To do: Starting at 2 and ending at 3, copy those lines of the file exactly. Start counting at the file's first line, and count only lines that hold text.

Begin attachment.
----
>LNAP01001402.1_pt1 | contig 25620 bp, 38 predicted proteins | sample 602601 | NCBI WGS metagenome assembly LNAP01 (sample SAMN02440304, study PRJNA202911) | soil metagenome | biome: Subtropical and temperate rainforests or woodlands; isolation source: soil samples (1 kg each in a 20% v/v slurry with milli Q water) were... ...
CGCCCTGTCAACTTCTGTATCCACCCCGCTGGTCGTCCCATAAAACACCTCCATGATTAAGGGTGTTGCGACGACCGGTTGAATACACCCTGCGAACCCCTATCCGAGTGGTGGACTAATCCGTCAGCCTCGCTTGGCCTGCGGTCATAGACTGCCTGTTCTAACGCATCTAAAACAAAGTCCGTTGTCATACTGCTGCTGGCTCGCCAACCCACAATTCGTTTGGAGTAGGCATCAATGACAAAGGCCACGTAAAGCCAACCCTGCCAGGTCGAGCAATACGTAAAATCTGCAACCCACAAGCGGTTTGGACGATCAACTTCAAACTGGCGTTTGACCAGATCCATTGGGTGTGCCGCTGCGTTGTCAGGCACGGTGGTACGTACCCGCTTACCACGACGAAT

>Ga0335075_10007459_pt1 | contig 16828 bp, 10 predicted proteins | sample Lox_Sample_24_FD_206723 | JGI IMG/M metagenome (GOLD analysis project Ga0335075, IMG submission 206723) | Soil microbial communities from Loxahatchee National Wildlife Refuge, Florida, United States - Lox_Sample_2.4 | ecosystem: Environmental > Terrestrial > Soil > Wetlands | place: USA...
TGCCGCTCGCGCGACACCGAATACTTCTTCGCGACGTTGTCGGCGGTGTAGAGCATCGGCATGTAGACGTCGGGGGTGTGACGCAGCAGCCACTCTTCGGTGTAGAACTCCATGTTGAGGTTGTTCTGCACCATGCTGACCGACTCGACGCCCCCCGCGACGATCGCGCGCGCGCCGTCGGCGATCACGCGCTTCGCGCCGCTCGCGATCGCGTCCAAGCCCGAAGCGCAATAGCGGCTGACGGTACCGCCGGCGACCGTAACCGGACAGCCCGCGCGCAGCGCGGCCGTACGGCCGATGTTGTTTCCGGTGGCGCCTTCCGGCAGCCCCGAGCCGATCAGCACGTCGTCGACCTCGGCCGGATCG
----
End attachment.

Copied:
CGCCCTGTCAACTTCTGTATCCACCCCGCTGGTCGTCCCATAAAACACCTCCATGATTAAGGGTGTTGCGACGACCGGTTGAATACACCCTGCGAACCCCTATCCGAGTGGTGGACTAATCCGTCAGCCTCGCTTGGCCTGCGGTCATAGACTGCCTGTTCTAACGCATCTAAAACAAAGTCCGTTGTCATACTGCTGCTGGCTCGCCAACCCACAATTCGTTTGGAGTAGGCATCAATGACAAAGGCCACGTAAAGCCAACCCTGCCAGGTCGAGCAATACGTAAAATCTGCAACCCACAAGCGGTTTGGACGATCAACTTCAAACTGGCGTTTGACCAGATCCATTGGGTGTGCCGCTGCGTTGTCAGGCACGGTGGTACGTACCCGCTTACCACGACGAAT

>Ga0335075_10007459_pt1 | contig 16828 bp, 10 predicted proteins | sample Lox_Sample_24_FD_206723 | JGI IMG/M metagenome (GOLD analysis project Ga0335075, IMG submission 206723) | Soil microbial communities from Loxahatchee National Wildlife Refuge, Florida, United States - Lox_Sample_2.4 | ecosystem: Environmental > Terrestrial > Soil > Wetlands | place: USA...